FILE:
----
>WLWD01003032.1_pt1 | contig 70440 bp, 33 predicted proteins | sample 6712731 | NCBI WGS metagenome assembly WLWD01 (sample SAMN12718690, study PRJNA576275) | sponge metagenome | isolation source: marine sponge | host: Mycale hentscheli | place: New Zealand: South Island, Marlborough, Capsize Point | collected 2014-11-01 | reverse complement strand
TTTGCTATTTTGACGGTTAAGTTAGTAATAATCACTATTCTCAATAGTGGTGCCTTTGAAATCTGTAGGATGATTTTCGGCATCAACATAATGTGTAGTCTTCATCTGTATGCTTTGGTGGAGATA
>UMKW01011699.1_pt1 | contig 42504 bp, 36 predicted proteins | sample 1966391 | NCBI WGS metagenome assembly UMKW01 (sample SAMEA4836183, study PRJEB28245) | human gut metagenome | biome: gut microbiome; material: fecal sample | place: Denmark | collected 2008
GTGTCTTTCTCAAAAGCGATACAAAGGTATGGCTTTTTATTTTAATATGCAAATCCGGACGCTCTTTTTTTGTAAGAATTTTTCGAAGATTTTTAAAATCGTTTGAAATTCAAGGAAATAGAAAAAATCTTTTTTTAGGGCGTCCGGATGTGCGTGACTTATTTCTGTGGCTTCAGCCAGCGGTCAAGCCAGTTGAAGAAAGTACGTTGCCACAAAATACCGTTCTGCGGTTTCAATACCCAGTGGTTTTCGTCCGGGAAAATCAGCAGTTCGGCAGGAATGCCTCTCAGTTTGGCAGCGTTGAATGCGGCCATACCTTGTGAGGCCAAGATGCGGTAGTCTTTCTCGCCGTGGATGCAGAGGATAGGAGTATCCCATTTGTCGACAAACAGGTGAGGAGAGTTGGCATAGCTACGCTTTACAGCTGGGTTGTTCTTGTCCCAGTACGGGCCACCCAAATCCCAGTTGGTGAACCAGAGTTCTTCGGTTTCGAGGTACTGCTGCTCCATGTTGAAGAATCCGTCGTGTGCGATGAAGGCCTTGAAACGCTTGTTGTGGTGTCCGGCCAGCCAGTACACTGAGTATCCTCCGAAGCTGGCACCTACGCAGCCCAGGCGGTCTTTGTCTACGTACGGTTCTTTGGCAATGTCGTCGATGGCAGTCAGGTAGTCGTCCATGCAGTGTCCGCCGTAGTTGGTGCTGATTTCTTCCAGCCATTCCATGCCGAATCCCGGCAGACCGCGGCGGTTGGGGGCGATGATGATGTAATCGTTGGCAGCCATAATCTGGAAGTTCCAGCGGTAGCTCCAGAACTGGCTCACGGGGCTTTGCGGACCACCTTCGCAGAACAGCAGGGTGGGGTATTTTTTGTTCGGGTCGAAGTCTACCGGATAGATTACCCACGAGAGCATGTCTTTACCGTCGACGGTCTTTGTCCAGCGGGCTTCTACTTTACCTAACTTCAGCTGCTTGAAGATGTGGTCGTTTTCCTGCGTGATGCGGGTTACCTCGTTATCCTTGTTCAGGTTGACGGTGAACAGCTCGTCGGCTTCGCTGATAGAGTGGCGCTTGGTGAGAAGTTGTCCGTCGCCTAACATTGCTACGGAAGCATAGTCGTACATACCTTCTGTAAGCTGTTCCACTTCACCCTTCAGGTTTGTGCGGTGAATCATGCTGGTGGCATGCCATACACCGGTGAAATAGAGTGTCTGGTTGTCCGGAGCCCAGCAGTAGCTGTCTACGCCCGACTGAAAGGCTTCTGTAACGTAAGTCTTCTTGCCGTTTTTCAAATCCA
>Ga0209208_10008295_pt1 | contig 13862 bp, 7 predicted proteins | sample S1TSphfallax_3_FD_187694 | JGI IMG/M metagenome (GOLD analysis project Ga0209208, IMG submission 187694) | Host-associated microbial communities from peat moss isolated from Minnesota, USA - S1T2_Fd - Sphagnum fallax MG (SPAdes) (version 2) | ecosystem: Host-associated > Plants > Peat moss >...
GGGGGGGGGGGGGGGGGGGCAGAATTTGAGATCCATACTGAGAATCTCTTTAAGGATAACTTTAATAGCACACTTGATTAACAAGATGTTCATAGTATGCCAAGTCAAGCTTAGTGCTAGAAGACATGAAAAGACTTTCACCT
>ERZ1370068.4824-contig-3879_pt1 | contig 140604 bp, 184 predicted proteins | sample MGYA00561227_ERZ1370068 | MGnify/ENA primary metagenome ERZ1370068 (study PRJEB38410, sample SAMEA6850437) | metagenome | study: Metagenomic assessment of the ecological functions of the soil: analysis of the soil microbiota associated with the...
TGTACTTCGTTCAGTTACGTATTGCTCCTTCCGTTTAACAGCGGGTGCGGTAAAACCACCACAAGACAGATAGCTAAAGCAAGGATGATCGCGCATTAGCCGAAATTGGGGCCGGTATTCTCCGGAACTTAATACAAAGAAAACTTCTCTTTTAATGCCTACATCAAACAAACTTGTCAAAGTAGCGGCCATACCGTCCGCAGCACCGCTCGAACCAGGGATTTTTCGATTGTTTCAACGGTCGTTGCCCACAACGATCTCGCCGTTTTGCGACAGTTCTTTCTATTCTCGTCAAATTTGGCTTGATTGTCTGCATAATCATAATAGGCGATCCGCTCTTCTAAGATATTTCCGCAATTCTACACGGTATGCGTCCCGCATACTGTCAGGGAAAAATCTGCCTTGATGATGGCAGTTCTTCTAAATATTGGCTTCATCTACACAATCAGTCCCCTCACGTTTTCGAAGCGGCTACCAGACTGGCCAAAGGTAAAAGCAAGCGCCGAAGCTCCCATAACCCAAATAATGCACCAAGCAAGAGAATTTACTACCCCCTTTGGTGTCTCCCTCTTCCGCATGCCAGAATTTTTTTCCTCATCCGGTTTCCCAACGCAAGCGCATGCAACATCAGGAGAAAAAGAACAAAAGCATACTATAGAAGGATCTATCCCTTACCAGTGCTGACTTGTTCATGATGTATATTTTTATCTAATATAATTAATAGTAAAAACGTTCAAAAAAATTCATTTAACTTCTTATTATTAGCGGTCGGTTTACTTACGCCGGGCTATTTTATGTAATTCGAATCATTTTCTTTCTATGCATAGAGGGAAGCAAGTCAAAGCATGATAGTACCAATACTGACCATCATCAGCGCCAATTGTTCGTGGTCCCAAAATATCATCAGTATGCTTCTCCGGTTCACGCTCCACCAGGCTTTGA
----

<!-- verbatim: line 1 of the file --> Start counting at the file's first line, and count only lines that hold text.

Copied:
>WLWD01003032.1_pt1 | contig 70440 bp, 33 predicted proteins | sample 6712731 | NCBI WGS metagenome assembly WLWD01 (sample SAMN12718690, study PRJNA576275) | sponge metagenome | isolation source: marine sponge | host: Mycale hentscheli | place: New Zealand: South Island, Marlborough, Capsize Point | collected 2014-11-01 | reverse complement strand